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Meaning and Definition of CB

Consumer behaviour is a very rapidly growing application-oriented discipline of study. This subject is of a practical nature where you can take examples from the real world when we learn this subject. The recent change and advancement in the digital communication are also playing a vital role in the  consumer behaviour.
The subject is not just relevant to how a person buys a product or uses a service but it is  very dynamic, complex and multi-dimentional process. It reflects the totality of consumers' decisions with respect to acquisition, consumption or use and disposal activities.
Consumer behaviour can be defined as "The behavior that consumers display in searching for, purchasing, using, evaluating, and disposing of products and services that they expect will satisfy their needs" (Leon G. Schiffman and Leslie Lazar Kanuk, "Consumer Behaviour" 2007)
Consumer behaviour focuses on how individuals make decisions to spend their available resources (time, money,effort) on consumption related items. That includes what they buy, why they buy it, where they buy it, how often they buy it, how often they use it, how they evaluate it after the purchase, the impact of such evaluations on future purchases and how they dispose of it. So in Consumer Behaviour we not only learn what is the behaviour of the consumer when he buys it but also before the consumption, during the consumption and after the consumption.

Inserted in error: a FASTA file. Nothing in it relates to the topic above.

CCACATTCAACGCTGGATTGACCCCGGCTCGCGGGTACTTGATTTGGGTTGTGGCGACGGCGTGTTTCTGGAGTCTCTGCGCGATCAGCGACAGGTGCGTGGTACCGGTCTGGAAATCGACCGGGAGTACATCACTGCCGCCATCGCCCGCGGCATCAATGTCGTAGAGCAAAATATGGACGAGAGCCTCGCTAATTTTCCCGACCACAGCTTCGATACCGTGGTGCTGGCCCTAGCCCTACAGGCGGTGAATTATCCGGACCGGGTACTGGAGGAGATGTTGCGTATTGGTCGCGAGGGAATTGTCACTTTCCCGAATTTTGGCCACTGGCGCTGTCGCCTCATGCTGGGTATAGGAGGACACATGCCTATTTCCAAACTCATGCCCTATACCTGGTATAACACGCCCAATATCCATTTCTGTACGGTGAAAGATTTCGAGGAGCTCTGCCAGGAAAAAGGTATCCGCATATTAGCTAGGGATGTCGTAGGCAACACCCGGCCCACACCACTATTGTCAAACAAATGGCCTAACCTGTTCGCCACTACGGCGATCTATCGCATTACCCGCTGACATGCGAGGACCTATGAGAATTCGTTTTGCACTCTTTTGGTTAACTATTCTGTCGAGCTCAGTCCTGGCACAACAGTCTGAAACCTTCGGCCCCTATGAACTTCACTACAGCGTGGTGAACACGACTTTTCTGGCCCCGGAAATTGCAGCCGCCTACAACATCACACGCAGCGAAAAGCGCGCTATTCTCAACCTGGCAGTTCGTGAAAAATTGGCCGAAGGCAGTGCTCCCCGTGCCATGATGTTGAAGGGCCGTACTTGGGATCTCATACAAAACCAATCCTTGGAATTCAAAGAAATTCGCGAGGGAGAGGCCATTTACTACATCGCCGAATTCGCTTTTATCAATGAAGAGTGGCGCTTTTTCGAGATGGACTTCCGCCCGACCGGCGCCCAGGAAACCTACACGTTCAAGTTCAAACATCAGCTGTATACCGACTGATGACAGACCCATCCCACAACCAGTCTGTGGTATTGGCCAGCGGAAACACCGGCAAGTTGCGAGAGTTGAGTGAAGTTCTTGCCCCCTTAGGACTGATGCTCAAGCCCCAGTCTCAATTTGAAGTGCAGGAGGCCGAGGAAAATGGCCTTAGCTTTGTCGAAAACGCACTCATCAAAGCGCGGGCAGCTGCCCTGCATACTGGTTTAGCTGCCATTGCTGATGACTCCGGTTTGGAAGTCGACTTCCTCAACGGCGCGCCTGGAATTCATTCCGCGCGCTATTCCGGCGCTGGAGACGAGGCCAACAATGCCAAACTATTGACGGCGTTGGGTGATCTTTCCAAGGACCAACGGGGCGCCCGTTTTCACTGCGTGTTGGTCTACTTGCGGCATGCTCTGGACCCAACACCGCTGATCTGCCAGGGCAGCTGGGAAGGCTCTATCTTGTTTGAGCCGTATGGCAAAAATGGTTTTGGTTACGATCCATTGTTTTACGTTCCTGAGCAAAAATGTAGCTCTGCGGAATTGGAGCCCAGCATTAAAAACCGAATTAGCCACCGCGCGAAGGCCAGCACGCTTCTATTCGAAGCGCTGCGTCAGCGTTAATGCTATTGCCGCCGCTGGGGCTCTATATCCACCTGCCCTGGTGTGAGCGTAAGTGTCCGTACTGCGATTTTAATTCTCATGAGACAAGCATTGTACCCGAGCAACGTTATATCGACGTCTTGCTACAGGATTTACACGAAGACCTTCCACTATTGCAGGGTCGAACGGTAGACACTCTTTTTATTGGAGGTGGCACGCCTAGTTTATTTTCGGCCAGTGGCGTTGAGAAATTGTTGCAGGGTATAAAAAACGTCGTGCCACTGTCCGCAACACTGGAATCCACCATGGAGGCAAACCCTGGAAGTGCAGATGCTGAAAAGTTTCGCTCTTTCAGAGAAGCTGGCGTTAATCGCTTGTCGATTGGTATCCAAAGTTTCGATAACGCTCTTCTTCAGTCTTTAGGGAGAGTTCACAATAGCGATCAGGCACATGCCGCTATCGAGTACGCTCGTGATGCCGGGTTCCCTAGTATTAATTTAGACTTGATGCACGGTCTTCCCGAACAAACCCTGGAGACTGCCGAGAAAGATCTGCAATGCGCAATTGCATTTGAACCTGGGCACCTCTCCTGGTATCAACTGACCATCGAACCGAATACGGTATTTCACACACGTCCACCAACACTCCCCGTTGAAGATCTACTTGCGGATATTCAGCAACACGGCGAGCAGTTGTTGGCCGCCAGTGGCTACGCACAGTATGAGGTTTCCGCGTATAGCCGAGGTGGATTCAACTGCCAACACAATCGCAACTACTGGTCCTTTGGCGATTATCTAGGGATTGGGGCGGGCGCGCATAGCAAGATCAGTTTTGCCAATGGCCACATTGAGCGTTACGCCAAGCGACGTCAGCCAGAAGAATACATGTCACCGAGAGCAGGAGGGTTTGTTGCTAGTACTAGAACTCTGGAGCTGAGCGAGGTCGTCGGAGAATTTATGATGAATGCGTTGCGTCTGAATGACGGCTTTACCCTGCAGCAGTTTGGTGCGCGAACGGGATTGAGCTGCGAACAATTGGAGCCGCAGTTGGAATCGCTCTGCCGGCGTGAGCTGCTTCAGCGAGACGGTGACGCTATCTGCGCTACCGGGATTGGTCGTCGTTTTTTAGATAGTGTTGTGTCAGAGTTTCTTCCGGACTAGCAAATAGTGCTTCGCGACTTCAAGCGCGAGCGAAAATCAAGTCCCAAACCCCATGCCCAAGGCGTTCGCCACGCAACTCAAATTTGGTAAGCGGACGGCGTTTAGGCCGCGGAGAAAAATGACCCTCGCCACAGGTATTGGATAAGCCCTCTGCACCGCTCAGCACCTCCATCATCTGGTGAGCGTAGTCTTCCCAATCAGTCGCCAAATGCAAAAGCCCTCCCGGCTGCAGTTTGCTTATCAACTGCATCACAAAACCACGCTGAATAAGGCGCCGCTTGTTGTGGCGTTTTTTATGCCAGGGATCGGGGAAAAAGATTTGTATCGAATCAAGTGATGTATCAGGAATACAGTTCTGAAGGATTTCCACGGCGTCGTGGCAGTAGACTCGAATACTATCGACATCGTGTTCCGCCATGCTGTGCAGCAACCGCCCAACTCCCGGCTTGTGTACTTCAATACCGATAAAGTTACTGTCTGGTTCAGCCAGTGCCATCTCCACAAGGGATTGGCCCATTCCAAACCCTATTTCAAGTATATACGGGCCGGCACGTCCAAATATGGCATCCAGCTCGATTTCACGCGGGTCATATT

Difference between Consumer and customer:
A consumer is anyone who typically engages in any one or all of the activities mentioned in the definition. Traditionally, consumers have been defined very strictly in terms of economic goods and services wherein a monetary exchange is involved. This concept, over a period of time, has been broadened. Some scholars also include goods and services where a monetary transaction is not involved and thus the users of the services of voluntary organisations are also thought of as consumers. This means that organisations such as UNICEF, CRY, or political groups can view their public as "consumers".

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